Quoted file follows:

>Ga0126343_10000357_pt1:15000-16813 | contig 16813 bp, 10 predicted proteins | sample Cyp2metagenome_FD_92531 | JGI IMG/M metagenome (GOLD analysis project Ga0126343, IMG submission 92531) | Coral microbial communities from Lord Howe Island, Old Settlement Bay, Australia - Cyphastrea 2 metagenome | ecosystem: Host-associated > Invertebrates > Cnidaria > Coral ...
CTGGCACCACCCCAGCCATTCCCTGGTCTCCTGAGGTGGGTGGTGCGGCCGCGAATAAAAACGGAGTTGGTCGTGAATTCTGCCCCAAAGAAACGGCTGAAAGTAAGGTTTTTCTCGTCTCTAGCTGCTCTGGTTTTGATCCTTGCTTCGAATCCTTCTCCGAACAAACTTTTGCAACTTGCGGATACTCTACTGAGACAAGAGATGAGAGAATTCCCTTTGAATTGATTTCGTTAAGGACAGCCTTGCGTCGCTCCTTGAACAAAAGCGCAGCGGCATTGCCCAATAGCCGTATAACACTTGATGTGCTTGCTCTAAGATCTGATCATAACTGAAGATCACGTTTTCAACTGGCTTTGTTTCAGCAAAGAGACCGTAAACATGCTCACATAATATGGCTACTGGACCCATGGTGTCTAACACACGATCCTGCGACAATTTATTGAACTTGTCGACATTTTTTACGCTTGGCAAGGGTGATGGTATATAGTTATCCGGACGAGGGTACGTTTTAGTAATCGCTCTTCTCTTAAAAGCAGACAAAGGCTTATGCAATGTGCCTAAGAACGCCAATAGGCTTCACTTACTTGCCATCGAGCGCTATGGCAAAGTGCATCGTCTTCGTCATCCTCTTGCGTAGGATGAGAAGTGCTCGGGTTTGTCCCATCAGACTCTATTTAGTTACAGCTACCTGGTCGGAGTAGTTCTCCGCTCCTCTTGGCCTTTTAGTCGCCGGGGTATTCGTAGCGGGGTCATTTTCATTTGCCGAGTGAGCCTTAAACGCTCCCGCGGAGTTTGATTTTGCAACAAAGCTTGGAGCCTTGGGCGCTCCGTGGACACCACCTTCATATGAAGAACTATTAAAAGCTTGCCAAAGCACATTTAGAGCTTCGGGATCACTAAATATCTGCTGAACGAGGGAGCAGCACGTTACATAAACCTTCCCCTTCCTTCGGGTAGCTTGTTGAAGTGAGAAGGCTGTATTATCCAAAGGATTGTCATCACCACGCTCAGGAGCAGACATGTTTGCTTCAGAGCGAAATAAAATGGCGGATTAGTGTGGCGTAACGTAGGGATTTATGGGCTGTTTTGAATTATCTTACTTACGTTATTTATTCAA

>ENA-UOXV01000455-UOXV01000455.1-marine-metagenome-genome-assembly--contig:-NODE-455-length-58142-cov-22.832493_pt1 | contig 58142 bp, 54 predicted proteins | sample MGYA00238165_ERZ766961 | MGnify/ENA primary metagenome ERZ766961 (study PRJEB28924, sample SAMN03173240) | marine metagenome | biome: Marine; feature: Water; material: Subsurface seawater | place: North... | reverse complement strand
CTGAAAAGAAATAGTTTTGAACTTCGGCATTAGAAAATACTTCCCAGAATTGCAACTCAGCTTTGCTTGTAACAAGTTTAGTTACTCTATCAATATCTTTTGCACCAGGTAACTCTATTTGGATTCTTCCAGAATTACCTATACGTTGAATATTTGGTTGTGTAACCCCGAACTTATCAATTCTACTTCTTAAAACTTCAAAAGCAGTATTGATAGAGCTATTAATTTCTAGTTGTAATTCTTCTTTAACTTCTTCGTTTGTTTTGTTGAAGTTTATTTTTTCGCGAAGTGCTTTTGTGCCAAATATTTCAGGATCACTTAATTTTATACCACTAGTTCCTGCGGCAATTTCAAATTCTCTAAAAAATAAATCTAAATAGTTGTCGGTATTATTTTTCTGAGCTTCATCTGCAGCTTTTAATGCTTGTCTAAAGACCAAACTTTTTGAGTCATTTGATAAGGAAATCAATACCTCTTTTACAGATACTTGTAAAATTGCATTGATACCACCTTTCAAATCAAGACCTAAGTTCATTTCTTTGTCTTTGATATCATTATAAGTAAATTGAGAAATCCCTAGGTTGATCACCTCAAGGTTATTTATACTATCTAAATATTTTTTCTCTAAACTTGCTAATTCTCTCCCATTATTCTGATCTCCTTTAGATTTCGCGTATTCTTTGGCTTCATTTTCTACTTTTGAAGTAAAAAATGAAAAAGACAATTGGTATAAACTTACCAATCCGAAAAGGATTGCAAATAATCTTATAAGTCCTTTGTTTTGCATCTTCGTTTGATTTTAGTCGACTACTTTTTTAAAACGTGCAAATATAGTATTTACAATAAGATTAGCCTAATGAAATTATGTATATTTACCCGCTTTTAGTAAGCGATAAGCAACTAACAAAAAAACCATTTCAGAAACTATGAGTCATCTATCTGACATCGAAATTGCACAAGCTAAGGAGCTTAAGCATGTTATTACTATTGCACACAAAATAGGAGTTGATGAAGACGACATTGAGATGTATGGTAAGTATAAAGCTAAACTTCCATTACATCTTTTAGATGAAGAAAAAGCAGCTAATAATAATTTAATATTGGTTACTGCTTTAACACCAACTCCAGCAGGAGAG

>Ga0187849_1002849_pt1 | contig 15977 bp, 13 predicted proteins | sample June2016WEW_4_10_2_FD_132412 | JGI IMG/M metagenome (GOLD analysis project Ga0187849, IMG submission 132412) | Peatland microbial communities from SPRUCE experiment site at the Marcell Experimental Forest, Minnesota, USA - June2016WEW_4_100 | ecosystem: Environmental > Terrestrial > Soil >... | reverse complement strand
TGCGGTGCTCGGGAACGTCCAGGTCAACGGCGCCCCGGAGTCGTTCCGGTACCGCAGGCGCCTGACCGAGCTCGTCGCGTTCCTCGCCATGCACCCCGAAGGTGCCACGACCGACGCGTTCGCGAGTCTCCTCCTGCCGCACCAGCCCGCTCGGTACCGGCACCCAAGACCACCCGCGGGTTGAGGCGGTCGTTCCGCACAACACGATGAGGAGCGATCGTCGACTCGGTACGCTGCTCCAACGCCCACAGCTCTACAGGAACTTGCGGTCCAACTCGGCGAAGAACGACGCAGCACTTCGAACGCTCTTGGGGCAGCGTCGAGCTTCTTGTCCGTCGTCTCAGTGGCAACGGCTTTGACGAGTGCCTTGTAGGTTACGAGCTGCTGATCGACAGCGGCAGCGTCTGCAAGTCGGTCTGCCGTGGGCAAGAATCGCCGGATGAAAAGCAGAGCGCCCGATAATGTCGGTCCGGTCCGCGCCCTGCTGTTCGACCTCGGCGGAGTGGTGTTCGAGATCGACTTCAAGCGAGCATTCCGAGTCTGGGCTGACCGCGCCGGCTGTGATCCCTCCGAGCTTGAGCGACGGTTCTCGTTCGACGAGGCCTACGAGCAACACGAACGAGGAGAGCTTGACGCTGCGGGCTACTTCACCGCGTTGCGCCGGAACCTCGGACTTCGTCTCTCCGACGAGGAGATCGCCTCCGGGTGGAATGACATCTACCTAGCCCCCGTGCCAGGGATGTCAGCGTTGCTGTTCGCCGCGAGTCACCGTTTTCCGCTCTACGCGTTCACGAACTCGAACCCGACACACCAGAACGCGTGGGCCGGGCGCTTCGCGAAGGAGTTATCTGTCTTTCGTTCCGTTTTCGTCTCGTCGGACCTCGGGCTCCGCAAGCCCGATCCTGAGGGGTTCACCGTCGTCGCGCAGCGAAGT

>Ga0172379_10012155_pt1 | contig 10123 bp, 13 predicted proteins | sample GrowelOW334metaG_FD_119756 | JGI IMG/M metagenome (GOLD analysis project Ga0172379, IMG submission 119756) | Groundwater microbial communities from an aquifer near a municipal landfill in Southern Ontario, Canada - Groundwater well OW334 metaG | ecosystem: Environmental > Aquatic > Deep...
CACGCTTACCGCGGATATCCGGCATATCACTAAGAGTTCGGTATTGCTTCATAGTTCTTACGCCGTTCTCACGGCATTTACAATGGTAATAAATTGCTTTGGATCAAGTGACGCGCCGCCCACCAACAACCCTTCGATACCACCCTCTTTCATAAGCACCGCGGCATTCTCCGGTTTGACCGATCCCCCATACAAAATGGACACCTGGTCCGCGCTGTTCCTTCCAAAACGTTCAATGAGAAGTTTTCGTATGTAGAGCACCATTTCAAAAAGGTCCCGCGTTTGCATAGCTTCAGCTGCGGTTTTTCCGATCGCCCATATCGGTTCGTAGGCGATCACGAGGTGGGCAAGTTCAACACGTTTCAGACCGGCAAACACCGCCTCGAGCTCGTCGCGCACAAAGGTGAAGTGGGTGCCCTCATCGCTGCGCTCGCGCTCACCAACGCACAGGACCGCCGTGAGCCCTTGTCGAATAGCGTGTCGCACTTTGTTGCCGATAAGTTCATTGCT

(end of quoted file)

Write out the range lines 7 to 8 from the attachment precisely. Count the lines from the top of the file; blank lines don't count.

>Ga0172379_10012155_pt1 | contig 10123 bp, 13 predicted proteins | sample GrowelOW334metaG_FD_119756 | JGI IMG/M metagenome (GOLD analysis project Ga0172379, IMG submission 119756) | Groundwater microbial communities from an aquifer near a municipal landfill in Southern Ontario, Canada - Groundwater well OW334 metaG | ecosystem: Environmental > Aquatic > Deep...
CACGCTTACCGCGGATATCCGGCATATCACTAAGAGTTCGGTATTGCTTCATAGTTCTTACGCCGTTCTCACGGCATTTACAATGGTAATAAATTGCTTTGGATCAAGTGACGCGCCGCCCACCAACAACCCTTCGATACCACCCTCTTTCATAAGCACCGCGGCATTCTCCGGTTTGACCGATCCCCCATACAAAATGGACACCTGGTCCGCGCTGTTCCTTCCAAAACGTTCAATGAGAAGTTTTCGTATGTAGAGCACCATTTCAAAAAGGTCCCGCGTTTGCATAGCTTCAGCTGCGGTTTTTCCGATCGCCCATATCGGTTCGTAGGCGATCACGAGGTGGGCAAGTTCAACACGTTTCAGACCGGCAAACACCGCCTCGAGCTCGTCGCGCACAAAGGTGAAGTGGGTGCCCTCATCGCTGCGCTCGCGCTCACCAACGCACAGGACCGCCGTGAGCCCTTGTCGAATAGCGTGTCGCACTTTGTTGCCGATAAGTTCATTGCT